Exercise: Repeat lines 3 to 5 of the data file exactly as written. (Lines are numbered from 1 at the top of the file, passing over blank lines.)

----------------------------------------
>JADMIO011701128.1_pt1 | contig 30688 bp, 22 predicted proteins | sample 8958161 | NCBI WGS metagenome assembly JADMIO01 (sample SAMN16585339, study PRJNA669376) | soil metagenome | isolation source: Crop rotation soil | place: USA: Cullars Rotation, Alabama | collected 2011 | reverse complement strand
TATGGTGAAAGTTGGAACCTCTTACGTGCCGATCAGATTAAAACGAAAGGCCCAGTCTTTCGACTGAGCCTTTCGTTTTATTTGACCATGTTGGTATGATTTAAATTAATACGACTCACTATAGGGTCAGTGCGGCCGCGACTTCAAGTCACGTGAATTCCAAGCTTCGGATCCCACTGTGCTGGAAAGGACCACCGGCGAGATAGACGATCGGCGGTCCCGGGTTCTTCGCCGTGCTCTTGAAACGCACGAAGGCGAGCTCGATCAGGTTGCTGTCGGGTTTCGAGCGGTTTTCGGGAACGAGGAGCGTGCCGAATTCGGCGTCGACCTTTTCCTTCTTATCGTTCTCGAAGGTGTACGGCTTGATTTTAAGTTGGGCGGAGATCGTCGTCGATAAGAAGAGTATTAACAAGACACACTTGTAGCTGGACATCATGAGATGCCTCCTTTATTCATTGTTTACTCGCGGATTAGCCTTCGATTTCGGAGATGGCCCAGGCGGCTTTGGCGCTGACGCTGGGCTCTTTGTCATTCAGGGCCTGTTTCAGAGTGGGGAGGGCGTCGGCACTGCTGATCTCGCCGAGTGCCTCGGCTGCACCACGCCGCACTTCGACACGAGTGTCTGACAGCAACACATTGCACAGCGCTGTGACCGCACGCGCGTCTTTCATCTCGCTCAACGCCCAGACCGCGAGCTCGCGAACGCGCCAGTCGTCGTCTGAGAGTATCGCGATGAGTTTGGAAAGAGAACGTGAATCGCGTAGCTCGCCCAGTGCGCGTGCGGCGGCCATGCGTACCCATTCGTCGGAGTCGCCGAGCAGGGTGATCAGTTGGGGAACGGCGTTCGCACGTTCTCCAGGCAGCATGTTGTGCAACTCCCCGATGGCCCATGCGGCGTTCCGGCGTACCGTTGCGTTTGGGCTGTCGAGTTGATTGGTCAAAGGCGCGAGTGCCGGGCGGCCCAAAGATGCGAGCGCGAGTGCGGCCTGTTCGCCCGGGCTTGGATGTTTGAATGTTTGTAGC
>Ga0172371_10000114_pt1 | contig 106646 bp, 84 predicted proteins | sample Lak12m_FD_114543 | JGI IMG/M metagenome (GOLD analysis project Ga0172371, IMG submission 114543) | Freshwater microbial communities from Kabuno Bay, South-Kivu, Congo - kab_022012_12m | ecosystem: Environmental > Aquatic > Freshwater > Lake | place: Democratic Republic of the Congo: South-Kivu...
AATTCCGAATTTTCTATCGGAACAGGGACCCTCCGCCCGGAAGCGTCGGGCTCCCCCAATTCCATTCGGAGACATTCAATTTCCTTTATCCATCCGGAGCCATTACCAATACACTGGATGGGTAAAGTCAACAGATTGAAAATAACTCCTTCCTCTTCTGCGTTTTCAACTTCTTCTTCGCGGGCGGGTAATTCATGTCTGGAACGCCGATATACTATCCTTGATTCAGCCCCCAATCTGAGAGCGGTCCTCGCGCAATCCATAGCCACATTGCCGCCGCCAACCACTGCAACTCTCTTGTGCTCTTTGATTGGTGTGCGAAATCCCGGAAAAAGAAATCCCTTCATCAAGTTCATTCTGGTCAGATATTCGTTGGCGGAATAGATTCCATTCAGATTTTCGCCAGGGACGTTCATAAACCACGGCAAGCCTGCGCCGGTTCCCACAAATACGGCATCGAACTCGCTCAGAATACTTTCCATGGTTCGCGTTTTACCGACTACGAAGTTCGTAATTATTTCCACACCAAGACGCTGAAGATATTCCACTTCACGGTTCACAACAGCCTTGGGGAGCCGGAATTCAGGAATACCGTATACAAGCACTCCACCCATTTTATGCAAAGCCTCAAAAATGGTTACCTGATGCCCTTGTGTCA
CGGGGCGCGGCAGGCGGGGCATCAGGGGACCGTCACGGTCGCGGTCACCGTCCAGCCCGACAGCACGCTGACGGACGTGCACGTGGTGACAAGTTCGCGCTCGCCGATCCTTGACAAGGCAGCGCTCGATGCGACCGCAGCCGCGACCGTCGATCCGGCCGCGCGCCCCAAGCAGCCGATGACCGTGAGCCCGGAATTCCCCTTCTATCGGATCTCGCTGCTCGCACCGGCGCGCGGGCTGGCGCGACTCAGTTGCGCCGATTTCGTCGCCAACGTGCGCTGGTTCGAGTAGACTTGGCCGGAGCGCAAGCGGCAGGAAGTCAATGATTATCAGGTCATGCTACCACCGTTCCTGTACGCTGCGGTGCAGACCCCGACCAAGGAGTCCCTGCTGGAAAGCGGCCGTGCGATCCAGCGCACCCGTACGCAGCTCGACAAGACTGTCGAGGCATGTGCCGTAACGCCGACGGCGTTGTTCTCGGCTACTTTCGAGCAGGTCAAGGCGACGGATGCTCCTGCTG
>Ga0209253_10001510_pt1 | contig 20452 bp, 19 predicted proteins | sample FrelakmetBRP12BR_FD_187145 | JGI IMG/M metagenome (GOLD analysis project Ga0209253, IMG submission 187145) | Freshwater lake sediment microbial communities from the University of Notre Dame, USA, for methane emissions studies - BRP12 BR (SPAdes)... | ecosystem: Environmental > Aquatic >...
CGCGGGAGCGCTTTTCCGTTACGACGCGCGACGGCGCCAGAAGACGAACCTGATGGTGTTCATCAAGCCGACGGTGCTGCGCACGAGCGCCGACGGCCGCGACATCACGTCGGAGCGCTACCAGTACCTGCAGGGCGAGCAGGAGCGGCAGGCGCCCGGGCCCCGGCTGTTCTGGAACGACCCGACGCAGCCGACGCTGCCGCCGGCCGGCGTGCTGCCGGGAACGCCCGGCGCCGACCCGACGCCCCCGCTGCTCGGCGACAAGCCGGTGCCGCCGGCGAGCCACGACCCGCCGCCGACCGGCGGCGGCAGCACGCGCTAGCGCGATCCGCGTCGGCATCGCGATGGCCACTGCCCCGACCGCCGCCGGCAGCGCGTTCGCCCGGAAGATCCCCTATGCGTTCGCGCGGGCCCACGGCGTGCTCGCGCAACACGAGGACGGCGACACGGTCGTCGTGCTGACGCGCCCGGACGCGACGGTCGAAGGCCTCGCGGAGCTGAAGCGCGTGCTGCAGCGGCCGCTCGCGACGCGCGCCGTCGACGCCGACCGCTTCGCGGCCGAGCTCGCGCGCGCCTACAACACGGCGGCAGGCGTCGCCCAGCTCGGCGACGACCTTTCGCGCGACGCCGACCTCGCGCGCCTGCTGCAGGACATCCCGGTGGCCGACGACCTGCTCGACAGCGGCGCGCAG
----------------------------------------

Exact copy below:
>Ga0172371_10000114_pt1 | contig 106646 bp, 84 predicted proteins | sample Lak12m_FD_114543 | JGI IMG/M metagenome (GOLD analysis project Ga0172371, IMG submission 114543) | Freshwater microbial communities from Kabuno Bay, South-Kivu, Congo - kab_022012_12m | ecosystem: Environmental > Aquatic > Freshwater > Lake | place: Democratic Republic of the Congo: South-Kivu...
AATTCCGAATTTTCTATCGGAACAGGGACCCTCCGCCCGGAAGCGTCGGGCTCCCCCAATTCCATTCGGAGACATTCAATTTCCTTTATCCATCCGGAGCCATTACCAATACACTGGATGGGTAAAGTCAACAGATTGAAAATAACTCCTTCCTCTTCTGCGTTTTCAACTTCTTCTTCGCGGGCGGGTAATTCATGTCTGGAACGCCGATATACTATCCTTGATTCAGCCCCCAATCTGAGAGCGGTCCTCGCGCAATCCATAGCCACATTGCCGCCGCCAACCACTGCAACTCTCTTGTGCTCTTTGATTGGTGTGCGAAATCCCGGAAAAAGAAATCCCTTCATCAAGTTCATTCTGGTCAGATATTCGTTGGCGGAATAGATTCCATTCAGATTTTCGCCAGGGACGTTCATAAACCACGGCAAGCCTGCGCCGGTTCCCACAAATACGGCATCGAACTCGCTCAGAATACTTTCCATGGTTCGCGTTTTACCGACTACGAAGTTCGTAATTATTTCCACACCAAGACGCTGAAGATATTCCACTTCACGGTTCACAACAGCCTTGGGGAGCCGGAATTCAGGAATACCGTATACAAGCACTCCACCCATTTTATGCAAAGCCTCAAAAATGGTTACCTGATGCCCTTGTGTCA
CGGGGCGCGGCAGGCGGGGCATCAGGGGACCGTCACGGTCGCGGTCACCGTCCAGCCCGACAGCACGCTGACGGACGTGCACGTGGTGACAAGTTCGCGCTCGCCGATCCTTGACAAGGCAGCGCTCGATGCGACCGCAGCCGCGACCGTCGATCCGGCCGCGCGCCCCAAGCAGCCGATGACCGTGAGCCCGGAATTCCCCTTCTATCGGATCTCGCTGCTCGCACCGGCGCGCGGGCTGGCGCGACTCAGTTGCGCCGATTTCGTCGCCAACGTGCGCTGGTTCGAGTAGACTTGGCCGGAGCGCAAGCGGCAGGAAGTCAATGATTATCAGGTCATGCTACCACCGTTCCTGTACGCTGCGGTGCAGACCCCGACCAAGGAGTCCCTGCTGGAAAGCGGCCGTGCGATCCAGCGCACCCGTACGCAGCTCGACAAGACTGTCGAGGCATGTGCCGTAACGCCGACGGCGTTGTTCTCGGCTACTTTCGAGCAGGTCAAGGCGACGGATGCTCCTGCTG